The U.S. Air Force could start operating aircraft in “near space,” the no man’s land above 65,000 feet (20,000 meters) but below an outer-space orbit, within a year, a top U.S. Air Force space official said Tuesday.
The Air Force is actively exploring ways to use helium-filled free-floating balloons and remotely controlled gliderlike aircraft to protect U.S. convoys, track friendly forces, assess battle damage and boost communications between groups of troops in military hot spots like Iraq.
Near-space craft could give the military new ways to achieve those missions and save money over current aerial vehicles and satellites.
Lt. Gen. Daniel Leaf, vice commander of U.S. Air Force Space Command, cited a planned demonstration this month of a balloon-type aircraft that would ascend to 60,000 to 70,000 feet (18,000 to 22,000 meters) above Phoenix, Ariz., where it would test relaying communications between ground troops, a hypothetical air support center and fighter jets patrolling the air.
That balloon, Combat SkySat Phase I, was built by Space Data Corp., and carries a signal repeater for the U.S. Army’s PRC 148 hand-held radio, according to published reports.
Another demonstration of something known as the “Near Space Maneuvering Vehicle” is planned later this month or next in Oregon, an Air Force spokesman said.
Next year and next decade
The Air Force could start using near-space aircraft to relay communications within the next year, but it could take up to a decade to develop other aircraft that would take on more sophisticated missions such as surveillance, Leaf said.
Leaf said the Air Force was evaluating about 10 different concepts for aircraft that could be used for surveillance, intelligence and reconnaissance and perhaps to augment a fleet of Global Positioning Satellites orbiting the earth.
He also said the Air Force had no plans to put weapons aboard these aircraft.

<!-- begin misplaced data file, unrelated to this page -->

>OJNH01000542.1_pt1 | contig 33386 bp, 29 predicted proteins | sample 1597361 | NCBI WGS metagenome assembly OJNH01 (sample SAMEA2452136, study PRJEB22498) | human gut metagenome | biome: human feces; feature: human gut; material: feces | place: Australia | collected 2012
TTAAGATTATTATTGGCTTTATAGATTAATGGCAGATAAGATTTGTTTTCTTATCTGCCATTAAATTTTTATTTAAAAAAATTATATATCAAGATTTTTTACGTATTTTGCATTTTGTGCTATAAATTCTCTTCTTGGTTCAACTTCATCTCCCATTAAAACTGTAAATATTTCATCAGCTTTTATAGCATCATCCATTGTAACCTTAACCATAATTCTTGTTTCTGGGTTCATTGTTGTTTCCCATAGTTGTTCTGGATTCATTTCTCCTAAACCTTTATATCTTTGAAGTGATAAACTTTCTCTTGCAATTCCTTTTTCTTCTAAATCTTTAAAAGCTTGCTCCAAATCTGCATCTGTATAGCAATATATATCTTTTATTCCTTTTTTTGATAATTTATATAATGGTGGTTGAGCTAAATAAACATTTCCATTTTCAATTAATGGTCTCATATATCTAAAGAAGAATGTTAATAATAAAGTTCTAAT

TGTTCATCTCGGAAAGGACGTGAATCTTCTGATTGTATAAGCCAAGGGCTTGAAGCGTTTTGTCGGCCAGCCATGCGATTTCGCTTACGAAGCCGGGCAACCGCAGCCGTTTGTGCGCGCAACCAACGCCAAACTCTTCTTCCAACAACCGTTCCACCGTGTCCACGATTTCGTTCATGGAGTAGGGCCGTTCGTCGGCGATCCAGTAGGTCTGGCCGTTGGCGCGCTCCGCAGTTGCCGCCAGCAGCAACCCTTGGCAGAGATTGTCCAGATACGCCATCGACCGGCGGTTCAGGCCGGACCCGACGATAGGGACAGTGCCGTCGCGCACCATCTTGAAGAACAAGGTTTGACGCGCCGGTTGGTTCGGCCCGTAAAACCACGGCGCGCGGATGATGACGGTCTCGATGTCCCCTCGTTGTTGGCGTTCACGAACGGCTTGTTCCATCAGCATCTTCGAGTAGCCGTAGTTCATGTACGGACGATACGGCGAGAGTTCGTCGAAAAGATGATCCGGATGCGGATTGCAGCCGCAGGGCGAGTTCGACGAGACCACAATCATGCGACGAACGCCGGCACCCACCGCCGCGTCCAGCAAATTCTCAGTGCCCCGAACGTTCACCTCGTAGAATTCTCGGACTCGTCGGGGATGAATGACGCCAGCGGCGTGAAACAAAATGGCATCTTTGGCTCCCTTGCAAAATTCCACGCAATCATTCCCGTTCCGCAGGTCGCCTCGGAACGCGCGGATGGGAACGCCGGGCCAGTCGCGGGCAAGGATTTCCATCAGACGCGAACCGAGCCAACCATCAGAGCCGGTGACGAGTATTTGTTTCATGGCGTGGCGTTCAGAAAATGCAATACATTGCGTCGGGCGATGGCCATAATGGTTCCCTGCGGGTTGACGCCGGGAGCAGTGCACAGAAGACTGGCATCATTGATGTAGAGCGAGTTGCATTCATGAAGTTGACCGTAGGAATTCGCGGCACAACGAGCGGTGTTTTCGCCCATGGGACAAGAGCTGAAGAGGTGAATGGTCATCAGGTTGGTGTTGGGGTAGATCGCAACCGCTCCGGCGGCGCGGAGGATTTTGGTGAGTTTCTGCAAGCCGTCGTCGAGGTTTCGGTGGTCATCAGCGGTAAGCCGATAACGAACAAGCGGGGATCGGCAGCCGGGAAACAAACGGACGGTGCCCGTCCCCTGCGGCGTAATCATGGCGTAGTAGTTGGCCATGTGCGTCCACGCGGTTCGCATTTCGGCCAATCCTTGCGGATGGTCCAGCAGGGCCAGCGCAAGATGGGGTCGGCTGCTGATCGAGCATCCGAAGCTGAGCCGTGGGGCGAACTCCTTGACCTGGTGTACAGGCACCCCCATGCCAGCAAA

“There is a lot of excitement in the military, and the Air Force in particular, about near space and the potential it offers,” Leaf told Reuters in a telephone interview from his office at Peterson Air Force Base in Colorado.
'Not a passing fad'
“This is not a passing fad or fancy,” he said, although he acknowledged that industry faced significant challenges in developing materials that could withstand extreme ultraviolet radiation in the outer reaches of Earth’s atmosphere.
More work was also needed on ways to allow aerostats and other aircraft to hover in one place without the tethers that are used at lower altitudes, where such aircraft are already used for border patrol missions and other surveillance.
Near-space aircraft, likely to cost far less than current unmanned aerial vehicles or satellites launched into space, could also help cover gaps in satellite coverage that could emerge as U.S. national security satellites age, Leaf said.
Moreover, near-space aircraft such as balloons and gliders could be programmed to land in friendly territory, where they could be recovered and reused, unlike satellites.
But he stressed that near-space aircraft would complement, rather than replace, outer-space aircraft and jets that fly closer to the ground.
Leaf said the Air Force was due to respond to five specific areas identified for further study by the end of this week, with an eye to securing some initial funding for near space in the fiscal 2006 budget, which is now being finalized.
But Leaf acknowledged there was tough competition for defense dollars in the current budget climate.
“It’s got to earn its way to the table,” he said.